Information is vital to providing proper health care. As a practitioner in Pennsylvania, you know this better than most. Data drives the decisions that you make regarding your patients. Yet the information that they entrust you with (and that which comes to light during the course of their care) is often of a very sensitive nature. Thus, it must be managed appropriately. If it is not, you could face potential penalties.
Your patients will likely not understand the rules and regulations governing the sharing of their vital information. That may not stop them from accusing you of misusing it. Ensuring that an accusation remains just that requires that you understand exactly what is expected of you under the Health Insurance Portability and Accountability Act.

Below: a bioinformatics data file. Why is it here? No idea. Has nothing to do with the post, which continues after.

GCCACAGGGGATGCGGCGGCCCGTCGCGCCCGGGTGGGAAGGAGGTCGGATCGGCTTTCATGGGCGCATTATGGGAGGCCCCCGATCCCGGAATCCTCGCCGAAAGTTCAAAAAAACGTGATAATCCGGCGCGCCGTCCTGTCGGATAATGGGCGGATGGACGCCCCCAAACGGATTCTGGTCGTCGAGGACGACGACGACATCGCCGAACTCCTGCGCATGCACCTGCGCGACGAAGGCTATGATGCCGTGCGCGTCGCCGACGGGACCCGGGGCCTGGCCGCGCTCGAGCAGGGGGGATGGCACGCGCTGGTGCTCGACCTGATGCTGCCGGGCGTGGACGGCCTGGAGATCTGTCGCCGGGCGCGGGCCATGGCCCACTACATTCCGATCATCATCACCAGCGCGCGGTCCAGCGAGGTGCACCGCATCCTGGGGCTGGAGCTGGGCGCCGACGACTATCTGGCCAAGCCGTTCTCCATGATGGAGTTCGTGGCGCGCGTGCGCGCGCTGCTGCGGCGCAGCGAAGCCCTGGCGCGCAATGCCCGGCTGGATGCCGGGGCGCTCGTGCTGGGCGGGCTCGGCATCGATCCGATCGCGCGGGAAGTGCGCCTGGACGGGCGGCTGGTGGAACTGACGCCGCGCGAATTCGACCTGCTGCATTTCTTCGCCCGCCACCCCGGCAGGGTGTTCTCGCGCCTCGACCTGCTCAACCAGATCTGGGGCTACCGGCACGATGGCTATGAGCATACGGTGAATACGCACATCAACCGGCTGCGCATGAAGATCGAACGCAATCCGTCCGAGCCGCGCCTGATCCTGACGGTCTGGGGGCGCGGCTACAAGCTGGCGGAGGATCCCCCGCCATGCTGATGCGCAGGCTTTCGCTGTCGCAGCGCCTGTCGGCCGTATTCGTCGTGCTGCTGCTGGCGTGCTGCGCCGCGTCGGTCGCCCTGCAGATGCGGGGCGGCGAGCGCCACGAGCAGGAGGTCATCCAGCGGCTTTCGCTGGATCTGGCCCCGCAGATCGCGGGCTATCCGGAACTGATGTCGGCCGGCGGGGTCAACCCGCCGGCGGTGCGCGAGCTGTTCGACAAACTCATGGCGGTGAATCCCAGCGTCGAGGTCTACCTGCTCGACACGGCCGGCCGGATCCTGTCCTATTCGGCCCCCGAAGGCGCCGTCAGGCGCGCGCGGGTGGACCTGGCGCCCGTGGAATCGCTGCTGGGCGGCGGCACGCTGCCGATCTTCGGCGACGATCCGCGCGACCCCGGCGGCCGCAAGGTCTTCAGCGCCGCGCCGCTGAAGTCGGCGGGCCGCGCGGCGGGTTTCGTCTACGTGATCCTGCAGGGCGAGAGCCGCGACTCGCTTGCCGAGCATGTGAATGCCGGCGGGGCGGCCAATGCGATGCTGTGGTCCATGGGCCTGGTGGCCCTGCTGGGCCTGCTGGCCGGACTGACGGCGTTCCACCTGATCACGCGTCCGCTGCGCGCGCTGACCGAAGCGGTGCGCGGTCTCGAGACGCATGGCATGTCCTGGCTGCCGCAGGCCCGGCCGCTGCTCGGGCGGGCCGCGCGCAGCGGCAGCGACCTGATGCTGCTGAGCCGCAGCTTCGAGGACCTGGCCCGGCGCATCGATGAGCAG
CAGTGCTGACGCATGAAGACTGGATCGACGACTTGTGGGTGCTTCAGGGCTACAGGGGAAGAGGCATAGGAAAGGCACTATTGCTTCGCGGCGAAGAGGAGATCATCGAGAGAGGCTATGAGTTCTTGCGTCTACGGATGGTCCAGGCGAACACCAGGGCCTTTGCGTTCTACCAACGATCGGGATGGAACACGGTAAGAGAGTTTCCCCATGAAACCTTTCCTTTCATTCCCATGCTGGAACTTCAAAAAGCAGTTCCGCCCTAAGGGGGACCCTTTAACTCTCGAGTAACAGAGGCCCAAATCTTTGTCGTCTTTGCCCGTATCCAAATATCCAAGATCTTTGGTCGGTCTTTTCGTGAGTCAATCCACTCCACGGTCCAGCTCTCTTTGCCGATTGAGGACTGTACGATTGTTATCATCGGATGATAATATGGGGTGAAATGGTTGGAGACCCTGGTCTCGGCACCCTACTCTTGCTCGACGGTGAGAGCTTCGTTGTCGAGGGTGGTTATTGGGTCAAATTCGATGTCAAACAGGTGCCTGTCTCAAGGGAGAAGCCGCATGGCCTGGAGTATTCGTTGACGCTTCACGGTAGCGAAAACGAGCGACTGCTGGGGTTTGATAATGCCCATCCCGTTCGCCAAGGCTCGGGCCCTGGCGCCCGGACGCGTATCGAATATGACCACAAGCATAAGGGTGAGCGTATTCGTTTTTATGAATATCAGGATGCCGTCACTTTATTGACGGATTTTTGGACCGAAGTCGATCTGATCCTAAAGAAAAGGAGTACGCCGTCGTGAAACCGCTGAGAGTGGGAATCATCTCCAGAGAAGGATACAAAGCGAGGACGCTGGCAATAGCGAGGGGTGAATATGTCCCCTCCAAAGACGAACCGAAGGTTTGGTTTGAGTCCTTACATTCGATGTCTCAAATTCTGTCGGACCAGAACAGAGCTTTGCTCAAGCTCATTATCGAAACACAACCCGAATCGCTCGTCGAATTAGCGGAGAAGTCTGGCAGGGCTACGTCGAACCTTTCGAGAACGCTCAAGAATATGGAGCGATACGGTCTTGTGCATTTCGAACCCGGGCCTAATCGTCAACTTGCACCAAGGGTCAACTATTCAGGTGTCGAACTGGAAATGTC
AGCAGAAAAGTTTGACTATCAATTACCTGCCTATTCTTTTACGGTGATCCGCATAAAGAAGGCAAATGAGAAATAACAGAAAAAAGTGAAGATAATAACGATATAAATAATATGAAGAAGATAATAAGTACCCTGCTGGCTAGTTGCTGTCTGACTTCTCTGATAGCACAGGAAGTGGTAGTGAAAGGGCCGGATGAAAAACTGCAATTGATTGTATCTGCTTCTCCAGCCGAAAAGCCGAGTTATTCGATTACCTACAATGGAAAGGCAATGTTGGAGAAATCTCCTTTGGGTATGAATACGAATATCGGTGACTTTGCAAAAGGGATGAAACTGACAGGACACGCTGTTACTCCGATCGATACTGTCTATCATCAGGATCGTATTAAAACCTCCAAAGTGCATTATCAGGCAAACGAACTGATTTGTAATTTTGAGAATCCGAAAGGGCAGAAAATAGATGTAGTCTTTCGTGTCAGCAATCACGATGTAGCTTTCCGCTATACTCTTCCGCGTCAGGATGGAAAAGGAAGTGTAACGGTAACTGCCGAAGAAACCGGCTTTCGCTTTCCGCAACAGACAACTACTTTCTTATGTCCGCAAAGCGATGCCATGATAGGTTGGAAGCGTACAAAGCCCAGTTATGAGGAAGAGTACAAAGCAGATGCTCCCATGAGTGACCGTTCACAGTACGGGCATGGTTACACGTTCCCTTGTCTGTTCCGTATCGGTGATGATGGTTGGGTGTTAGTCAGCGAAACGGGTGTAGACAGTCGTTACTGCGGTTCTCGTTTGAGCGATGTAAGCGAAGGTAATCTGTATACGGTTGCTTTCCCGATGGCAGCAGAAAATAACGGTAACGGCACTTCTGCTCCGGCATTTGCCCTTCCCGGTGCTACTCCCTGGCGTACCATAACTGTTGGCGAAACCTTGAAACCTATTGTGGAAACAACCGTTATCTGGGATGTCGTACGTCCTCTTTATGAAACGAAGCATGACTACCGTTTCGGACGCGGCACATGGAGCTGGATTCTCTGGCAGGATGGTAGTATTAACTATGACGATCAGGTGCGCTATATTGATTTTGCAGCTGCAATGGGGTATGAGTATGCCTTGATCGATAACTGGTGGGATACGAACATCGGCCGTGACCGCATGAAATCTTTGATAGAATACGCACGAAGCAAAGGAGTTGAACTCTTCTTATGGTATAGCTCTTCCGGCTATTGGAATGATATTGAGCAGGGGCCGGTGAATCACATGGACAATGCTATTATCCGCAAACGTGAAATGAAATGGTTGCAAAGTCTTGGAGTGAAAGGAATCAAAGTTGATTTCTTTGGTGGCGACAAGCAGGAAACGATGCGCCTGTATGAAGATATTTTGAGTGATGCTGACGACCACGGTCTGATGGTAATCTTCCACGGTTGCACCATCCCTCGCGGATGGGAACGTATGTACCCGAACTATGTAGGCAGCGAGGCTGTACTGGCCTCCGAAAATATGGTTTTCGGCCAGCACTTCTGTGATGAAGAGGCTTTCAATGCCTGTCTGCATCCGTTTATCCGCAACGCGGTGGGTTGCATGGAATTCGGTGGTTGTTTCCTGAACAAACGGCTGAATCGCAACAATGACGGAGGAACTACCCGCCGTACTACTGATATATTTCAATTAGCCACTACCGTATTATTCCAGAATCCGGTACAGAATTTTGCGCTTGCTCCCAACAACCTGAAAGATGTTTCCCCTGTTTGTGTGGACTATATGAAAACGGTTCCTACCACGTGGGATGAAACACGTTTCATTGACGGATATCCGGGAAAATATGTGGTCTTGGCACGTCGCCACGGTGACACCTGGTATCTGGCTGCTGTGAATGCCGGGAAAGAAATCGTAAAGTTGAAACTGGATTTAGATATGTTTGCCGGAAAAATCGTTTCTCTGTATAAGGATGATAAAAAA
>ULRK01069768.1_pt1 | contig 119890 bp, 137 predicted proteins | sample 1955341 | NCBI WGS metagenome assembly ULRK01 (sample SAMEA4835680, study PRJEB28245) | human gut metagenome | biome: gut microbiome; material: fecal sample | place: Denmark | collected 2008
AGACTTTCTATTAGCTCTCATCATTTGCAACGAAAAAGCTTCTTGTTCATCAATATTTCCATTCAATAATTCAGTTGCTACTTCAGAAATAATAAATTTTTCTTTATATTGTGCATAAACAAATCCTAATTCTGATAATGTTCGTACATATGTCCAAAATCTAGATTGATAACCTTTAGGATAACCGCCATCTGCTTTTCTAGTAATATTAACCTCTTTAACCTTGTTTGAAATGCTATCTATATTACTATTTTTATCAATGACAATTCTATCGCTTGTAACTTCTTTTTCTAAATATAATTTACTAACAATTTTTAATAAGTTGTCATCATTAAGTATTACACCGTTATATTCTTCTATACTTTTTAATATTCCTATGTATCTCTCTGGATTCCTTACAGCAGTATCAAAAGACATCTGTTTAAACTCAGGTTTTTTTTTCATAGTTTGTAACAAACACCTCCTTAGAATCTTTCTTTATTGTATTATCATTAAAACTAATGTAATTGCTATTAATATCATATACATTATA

HIPAA was enacted to govern the flow of healthcare information between healthcare providers, insurance companies and other parties involved in the care process. It mandates that certain information only be disclosed under certain circumstances while allowing other types to be shared freely. First and foremost, it should be understood that HIPAA’s restrictions do not apply to de-identified information. Such information lacks any identifying information that a viewer could use to trace back to a patient that it describes.
According to the U.S. Department of Health and Human Services, you are allowed to disclose normally protected health information (with a patient’s authorization) in the following situations:
- When disclosing it to the patient
- To assist with your own operational activities
- When the patient is informally given the chance to agree or object
- In cases incident to an otherwise authorized disclosure
- To protect public interest and safety
Under HIPAA, you are required to release information when the patient requests it, or the HHS requests it when undertaking a compliance investigation.